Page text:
Thursday, February 11, 2010

Quotes of the day

Markets don't reward merit; they reward value--two very different things. ... the idea that value creation is a one-way street from the top to the bottom is not just offensive, but it ignores the principle of comparative advantage, a key breakthrough in market theory. Put simply, this principle holds that everyone benefits by exchanging goods and services with everyone else, regardless of anyone's inherent capabilities. ... The beauty of the market, Hayek brilliantly pointed out, is that it allows people to use knowledge of their particular circumstances to generate something valuable for others. And circumstances, he emphasized, are a matter of chance--not of gift. Furthermore, since no two people's circumstances are ever identical, every producer potentially has something--some information, some skill or some resource--that no one else does, giving him a unique market edge. ... [Free markets] close the talent-gap by allowing people to ferret out and market whatever they've got--even, regrettably, Paris Hilton. In America, for instance, there are opportunities galore for funny people--standup comedy, late-night talk shows, etc.--who may have no head for math or science. Their sense of humor is a prized commodity, a gateway to riches and fame, instead of social ridicule as it would have been in the India of yore. But markets don't just expand and democratize the concept of merit; they render it moot. No longer does it matter what great qualities reside in you. What matters is if you can make them work for others. The concept of merit is replaced by that of value. Merit is intrinsic, concentrated and atomistic; value is relational, decentralized and social.--Shikha Dalmia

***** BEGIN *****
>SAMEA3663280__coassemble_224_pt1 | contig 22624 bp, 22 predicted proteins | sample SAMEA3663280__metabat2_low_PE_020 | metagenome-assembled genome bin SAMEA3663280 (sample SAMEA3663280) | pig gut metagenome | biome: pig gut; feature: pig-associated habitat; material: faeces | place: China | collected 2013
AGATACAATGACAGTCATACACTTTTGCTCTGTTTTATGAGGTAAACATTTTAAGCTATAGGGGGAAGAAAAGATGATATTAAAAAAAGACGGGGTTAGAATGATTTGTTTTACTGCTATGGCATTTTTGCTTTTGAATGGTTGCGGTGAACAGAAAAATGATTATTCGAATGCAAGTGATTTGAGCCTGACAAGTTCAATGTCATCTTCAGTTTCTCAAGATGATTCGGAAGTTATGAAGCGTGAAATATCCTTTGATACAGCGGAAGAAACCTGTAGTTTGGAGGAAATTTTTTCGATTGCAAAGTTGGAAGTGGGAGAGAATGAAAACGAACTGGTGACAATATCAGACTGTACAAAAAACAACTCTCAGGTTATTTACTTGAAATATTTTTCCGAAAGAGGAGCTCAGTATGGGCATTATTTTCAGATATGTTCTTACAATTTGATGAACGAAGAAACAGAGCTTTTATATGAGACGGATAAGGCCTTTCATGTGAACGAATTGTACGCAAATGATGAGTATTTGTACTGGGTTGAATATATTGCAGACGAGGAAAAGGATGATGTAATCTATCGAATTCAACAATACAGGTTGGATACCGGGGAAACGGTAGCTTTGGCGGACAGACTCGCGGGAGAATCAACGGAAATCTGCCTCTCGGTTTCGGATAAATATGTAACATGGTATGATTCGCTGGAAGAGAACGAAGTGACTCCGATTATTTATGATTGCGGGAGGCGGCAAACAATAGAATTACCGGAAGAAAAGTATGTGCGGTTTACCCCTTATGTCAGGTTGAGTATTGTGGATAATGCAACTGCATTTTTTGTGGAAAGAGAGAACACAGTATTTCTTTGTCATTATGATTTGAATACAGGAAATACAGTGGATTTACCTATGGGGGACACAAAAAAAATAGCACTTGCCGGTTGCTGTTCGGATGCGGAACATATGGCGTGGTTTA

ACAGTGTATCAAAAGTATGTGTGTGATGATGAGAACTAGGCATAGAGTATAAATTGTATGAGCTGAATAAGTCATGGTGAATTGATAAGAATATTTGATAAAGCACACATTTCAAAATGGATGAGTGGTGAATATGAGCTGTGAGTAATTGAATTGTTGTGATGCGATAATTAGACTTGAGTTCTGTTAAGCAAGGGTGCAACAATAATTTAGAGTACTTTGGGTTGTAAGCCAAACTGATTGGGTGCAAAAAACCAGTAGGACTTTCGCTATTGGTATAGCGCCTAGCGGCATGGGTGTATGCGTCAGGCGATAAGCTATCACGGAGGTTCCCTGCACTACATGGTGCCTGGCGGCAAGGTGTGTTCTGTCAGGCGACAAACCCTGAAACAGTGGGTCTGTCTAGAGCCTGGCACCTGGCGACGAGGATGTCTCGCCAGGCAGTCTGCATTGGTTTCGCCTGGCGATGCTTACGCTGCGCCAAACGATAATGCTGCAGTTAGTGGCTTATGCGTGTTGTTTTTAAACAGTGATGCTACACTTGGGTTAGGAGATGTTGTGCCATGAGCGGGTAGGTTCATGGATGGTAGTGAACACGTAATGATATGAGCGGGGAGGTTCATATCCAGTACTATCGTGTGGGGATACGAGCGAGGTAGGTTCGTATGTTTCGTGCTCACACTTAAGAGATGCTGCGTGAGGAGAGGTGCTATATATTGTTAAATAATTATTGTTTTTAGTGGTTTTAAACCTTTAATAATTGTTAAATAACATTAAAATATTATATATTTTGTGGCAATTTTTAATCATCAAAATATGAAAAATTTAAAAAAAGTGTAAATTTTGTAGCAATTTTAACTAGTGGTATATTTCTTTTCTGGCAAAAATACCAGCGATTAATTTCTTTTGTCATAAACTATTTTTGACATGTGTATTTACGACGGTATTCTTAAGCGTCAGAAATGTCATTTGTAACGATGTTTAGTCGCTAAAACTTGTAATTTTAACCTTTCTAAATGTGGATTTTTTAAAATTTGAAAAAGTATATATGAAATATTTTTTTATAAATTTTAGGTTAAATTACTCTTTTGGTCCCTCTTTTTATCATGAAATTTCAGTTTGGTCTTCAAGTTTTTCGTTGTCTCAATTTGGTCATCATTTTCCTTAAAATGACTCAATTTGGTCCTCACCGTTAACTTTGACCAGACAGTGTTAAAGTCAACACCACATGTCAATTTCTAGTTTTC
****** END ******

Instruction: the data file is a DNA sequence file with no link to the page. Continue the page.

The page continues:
What were entities like CalPers and the Church of England doing plowing their money in along with real estate moguls like Tishman Speyer? The answer is "looking for alpha". Underfunded pension funds have been looking for extra return in order to make up the holes . . . and the problem is worst among public pension funds, because until recently, their accounting wasn't very good, so politicians were fond of making unfunded promises in lieu of wages. Needless to say, public pension funds cannot necessarily afford to attract top investment talent, particularly since appointments tend to have a political as well as financial component. ... Public pension funds shouldn't be trying to make up their deficiencies by chasing unrealistically high returns. Of course, if politicians and their appointees had the courage to pay for the gifts they gave public employees, rather than looking for loopholes, we wouldn't be in this mess in the first place.--Megan McArdle